Cops can’t lose fights.
That’s not to say they’re incapable of losing fights — just that losing one is not an option. Because wherever there’s a cop, there’s a firearm, and an incapacitated cop is likely to have his own weapon used against him or his fellow officers. So, cops can’t lose fights.
That four-word mantra from the police academy hit Mark Johnson with nearly the same force as the punches that rained upon his face and body one night on the job. It was an hour before dawn on Christmas morning, and Johnson was in a fight for his life against a man he had caught attempting to steal a car. Johnson didn’t even know if his frantic radio calls for backup had made it out over the air. As far as he was concerned, he was on his own.
“Before I knew it, I stumbled and fell backward and he was on top of me, ” Johnson remembers. “And then I felt him tugging at my gun. And I thought, ‘Wow, this guy wants to kill me.’”
When Johnson had first entertained the idea of quitting his job as the executive director of the United Way of Southwest Alabama to become a rookie cop at age 50, his wife Nancy was beyond skeptical. “Mark, you’re not a natural warrior, ” she told him.
But as the suspect struggled to free Johnson’s Glock from its holster, something snapped inside the grey-haired police officer. “Whatever little natural warrior there is in me came out, and the adrenaline dumped. By the time my backup arrived, I had him tased and cuffed. We were both just bloodied because we had ground each other’s faces in the asphalt of the parking lot. That was kind of a turning point for me. Because I realized then that one-on-one I had done alright.”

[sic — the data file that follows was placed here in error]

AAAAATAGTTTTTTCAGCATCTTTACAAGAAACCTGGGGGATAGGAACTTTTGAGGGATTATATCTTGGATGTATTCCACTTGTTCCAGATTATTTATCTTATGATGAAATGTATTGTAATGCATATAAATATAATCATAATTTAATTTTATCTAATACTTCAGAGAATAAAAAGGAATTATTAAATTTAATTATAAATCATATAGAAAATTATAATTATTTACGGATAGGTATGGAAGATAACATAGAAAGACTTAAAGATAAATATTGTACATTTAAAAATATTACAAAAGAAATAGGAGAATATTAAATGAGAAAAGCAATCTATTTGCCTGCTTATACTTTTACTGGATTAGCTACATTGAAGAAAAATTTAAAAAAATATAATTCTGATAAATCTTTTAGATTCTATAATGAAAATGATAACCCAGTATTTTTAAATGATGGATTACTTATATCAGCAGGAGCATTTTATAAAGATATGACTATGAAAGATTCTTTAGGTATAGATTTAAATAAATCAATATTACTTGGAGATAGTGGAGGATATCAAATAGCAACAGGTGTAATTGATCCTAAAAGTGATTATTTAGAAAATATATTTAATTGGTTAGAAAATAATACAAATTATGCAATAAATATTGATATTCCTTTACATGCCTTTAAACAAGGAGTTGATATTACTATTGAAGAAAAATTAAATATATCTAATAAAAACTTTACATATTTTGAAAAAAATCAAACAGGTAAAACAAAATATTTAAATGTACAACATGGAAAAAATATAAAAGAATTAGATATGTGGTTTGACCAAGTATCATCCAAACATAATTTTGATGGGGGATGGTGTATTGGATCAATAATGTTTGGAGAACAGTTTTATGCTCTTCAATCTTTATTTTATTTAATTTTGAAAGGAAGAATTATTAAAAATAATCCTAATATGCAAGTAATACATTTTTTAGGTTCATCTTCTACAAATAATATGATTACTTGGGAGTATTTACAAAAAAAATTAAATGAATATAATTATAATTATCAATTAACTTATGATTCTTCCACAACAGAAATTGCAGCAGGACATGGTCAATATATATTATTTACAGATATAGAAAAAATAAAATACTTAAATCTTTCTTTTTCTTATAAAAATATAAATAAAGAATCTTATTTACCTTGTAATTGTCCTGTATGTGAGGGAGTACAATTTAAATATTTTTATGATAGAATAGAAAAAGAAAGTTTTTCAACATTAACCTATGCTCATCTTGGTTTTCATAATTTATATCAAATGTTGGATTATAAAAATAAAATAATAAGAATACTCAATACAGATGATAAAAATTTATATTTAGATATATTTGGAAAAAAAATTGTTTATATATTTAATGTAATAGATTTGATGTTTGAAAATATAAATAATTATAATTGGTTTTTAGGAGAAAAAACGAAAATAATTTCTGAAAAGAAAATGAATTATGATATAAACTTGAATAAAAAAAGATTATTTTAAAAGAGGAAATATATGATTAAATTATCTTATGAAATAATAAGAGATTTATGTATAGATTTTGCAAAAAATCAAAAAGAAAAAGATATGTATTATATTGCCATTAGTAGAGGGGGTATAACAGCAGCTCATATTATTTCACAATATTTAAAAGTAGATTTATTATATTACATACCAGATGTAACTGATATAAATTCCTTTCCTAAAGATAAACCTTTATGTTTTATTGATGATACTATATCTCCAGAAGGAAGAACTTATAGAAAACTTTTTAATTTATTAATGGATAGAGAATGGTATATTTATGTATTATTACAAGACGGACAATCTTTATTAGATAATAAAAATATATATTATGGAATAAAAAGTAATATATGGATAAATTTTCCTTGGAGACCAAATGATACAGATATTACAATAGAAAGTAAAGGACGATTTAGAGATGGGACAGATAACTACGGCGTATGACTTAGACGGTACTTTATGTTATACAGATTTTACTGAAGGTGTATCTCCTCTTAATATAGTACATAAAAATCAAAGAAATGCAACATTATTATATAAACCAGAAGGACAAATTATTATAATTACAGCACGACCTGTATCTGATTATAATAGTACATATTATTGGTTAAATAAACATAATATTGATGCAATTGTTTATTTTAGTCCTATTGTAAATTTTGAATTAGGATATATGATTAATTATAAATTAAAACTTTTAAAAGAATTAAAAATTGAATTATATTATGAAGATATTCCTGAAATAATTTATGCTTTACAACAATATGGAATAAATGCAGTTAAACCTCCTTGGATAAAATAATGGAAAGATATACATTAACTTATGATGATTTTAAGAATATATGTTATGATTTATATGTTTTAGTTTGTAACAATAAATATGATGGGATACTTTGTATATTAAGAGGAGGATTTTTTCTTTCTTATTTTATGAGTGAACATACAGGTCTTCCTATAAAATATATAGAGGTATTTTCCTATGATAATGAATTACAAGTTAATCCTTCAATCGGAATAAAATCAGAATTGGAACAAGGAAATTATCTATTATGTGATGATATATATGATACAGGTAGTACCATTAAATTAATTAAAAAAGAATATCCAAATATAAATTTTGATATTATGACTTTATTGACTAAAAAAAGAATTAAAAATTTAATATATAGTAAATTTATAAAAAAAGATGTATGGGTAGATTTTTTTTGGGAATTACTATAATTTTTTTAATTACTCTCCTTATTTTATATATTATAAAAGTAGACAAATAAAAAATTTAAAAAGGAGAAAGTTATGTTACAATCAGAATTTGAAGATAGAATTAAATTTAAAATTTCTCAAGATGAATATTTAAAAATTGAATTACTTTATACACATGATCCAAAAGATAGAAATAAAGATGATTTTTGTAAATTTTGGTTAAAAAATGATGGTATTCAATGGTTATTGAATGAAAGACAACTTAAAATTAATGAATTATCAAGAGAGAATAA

On the morning we meet, Johnson answers the door of his home dressed comfortably in jeans and cowboy boots. It’s hard to imagine this handsome man in a police uniform, patrolling Mobile’s streets in the twilight hours and wrestling criminals in cold parking lots. He steps around the toys on the kitchen floor to pick up his granddaughter and balances her on his knee. He is making the final preparations for the February release of his book “Apprehensions & Convictions” about his adventures in law enforcement, and indeed, today he looks more like a writer than a retired cop and detective.
A Case of Identity